John Dryden | Mac Flecknoe as Mock-heroic Poem


John Dryden | Mac Flecknoe as Mock-heroic Poem

John Dryden  Mac Flecknoe as Mock-heroic Poem

Mac Flecknoe as Mock-heroic Poem

John Dryden | Mac Flecknoe as Mock-heroic Poem

John Dryden’s “Mac Flecknoe” stands out as a prominent illustration of a mock-heroic poem, a satirical genre adept at lampooning the established conventions of epic or heroic forms. It adeptly mocks and satirizes grand themes, utilizing them to subvert and deride a specific target, in this instance, Dryden’s contemporary rival poet, Thomas Shadwell. Through its cutting wit and parody of heroic poetry, “Mac Flecknoe” presents a sharp critique of Shadwell’s literary and personal character.

The attributes of a mock-heroic poem involve an imitation of the structure and style of an epic or heroic poem, strategically used to ridicule or parody the subject matter. Often, it takes seemingly trivial or mundane subjects and treats them with the same gravity and grandeur as a traditional heroic poem. The language, structure, and devices employed in a mock-heroic poem replicate those of epic poetry but function to undercut the grandiosity and significance traditionally associated with heroic forms.

“Mac Flecknoe” incorporates elements of a heroic poem by employing elevated and grandiloquent language characteristic of heroic poetry. Dryden utilizes lofty phrases to describe apparently insignificant subjects, such as the “dullness” and inadequacy of Shadwell, elevating mundane characteristics to epic proportions.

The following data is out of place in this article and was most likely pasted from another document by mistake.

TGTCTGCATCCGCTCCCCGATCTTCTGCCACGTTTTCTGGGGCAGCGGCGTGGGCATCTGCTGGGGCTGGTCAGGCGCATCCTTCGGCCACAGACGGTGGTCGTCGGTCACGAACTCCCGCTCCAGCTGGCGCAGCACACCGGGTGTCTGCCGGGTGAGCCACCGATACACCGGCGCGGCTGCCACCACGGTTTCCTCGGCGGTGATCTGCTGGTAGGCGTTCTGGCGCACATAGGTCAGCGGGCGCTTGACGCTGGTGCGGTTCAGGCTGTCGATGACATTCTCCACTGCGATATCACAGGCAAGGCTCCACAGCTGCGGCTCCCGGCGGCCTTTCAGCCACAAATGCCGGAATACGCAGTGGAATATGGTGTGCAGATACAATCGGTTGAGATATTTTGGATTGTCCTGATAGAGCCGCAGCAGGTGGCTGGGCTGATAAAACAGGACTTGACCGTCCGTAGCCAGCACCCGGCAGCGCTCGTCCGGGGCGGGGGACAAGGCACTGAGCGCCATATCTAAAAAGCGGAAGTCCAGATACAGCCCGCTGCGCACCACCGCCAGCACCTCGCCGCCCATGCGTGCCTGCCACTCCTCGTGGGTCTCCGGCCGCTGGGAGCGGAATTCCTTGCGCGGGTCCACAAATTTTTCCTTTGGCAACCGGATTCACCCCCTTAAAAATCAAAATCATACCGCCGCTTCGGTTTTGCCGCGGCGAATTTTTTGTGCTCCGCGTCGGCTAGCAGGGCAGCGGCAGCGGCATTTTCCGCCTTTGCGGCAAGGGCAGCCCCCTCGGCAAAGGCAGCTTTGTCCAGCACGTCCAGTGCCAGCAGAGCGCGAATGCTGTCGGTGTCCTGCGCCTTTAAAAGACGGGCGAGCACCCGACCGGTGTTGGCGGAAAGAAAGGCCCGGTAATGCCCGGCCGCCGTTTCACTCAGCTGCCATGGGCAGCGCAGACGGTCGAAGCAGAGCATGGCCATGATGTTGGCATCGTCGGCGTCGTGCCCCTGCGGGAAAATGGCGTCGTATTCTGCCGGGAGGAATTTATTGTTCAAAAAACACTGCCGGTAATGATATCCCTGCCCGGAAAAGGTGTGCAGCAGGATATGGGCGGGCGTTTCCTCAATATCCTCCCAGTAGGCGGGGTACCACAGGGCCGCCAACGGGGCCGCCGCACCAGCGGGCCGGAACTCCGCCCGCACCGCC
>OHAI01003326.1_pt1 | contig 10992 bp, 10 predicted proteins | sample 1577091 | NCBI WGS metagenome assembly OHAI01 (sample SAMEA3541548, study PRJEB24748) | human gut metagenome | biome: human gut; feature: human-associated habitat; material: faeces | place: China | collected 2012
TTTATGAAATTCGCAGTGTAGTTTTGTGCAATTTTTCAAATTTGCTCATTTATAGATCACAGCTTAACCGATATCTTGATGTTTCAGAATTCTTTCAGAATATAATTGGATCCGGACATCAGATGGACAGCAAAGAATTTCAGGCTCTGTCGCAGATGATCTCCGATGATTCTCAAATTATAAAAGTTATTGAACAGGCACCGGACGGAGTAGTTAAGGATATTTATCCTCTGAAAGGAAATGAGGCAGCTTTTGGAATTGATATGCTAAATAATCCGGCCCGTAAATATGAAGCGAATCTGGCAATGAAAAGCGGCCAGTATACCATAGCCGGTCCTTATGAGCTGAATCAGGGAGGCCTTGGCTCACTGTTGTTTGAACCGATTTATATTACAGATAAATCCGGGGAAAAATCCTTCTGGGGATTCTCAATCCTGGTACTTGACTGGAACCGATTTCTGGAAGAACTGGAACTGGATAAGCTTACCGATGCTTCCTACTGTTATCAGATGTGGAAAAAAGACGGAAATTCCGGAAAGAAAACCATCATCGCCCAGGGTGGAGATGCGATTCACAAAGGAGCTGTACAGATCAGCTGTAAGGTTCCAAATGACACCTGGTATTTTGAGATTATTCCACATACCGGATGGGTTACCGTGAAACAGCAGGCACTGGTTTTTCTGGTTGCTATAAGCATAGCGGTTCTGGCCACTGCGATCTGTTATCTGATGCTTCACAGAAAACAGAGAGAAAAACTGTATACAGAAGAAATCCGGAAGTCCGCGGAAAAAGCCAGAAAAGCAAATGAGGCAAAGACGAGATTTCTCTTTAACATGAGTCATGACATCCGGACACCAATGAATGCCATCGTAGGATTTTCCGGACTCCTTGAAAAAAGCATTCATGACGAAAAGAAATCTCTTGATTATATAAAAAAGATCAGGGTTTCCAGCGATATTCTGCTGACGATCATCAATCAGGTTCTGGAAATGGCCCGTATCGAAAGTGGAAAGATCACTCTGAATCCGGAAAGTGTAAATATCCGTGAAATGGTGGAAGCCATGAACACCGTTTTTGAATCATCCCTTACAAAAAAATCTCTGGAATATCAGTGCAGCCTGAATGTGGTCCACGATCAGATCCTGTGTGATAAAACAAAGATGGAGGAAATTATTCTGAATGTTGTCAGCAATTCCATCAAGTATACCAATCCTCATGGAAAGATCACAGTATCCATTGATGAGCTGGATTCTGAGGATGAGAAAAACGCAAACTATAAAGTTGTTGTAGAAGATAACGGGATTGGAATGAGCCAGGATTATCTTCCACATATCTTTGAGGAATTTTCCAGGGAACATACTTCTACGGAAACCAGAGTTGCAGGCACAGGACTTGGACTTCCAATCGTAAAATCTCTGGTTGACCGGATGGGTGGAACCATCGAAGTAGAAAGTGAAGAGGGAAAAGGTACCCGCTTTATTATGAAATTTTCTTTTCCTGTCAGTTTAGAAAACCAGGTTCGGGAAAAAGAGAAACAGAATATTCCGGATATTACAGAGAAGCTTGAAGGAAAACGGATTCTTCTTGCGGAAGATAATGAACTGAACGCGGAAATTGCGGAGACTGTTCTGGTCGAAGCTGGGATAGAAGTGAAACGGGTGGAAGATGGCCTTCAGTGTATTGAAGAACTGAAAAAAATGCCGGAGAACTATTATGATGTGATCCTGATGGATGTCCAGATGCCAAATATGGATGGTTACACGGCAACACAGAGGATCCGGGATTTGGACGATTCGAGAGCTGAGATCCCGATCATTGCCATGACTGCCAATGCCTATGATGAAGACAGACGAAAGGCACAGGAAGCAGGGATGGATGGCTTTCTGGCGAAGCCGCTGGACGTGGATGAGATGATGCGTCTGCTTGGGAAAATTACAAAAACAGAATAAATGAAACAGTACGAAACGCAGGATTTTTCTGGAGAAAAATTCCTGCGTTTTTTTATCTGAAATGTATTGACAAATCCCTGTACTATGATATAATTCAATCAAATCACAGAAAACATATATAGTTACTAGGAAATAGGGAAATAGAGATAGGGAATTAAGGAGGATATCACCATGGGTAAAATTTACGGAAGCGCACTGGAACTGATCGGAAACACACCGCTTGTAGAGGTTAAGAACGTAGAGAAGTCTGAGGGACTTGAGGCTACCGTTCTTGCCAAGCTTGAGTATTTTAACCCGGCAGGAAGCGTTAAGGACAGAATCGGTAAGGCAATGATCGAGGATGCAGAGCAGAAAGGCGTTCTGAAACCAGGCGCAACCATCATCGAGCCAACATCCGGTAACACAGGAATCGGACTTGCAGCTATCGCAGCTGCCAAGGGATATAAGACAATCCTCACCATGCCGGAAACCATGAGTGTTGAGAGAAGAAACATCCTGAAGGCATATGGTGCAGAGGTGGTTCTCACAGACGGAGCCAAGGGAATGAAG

While the poem ridicules Shadwell, it adheres to the structure of a heroic journey. Shadwell’s ascension to the throne of dullness after his father’s (Richard Flecknoe) departure is portrayed as an epic succession, satirizing the concept of a heroic ascent.

The extensive use of allusions to classical mythology and epic conventions is a notable feature in “Mac Flecknoe.” Dryden employs these references to undercut Shadwell’s character, employing parody by imitating grand epics but applying them to a ridiculous and trivial subject.

The poem’s culmination, where Shadwell is anointed as the rightful heir to “the realm of nonsense absolute,” serves as a mock epic climax. This satirical inversion of the grand ceremonies often found in true heroic poetry transforms a ludicrous moment into an epic event.

Throughout the poem, Dryden consistently deploys heroic conventions to ridicule Shadwell. The elevation of Shadwell to a throne of dullness, the use of grandiose descriptions for trivial qualities, and the imitation of heroic form collectively serve to mock and diminish Shadwell’s stature.

In essence, “Mac Flecknoe” epitomizes the mock-heroic genre by cleverly utilizing the trappings of epic poetry to satirize and ridicule Thomas Shadwell. It employs grandeur to underscore the mundane and trivial aspects, effectively undermining traditional heroic conventions to lampoon its subject. 0 0 0.

John Dryden Mac Flecknoe as Mock-heroic Poem

You May Like:

  1. H Derozio | To the Pupils of Hindu College | Critical Study
  2. Toru Dutt’s Poetry-Chief Characteristics
  3. Robert Southey | The Scholar | Analytical Study
  4. Henry Derozio | Song of the Hindustanee Minstrel | Critical Study
  5. Henry Derozio | Chorus of Brahmins | Critical Study
Previous articleH Derozio | To the Pupils of Hindu College | Critical Study
Next articleKamala Das | A Losing Battle | Analytical Study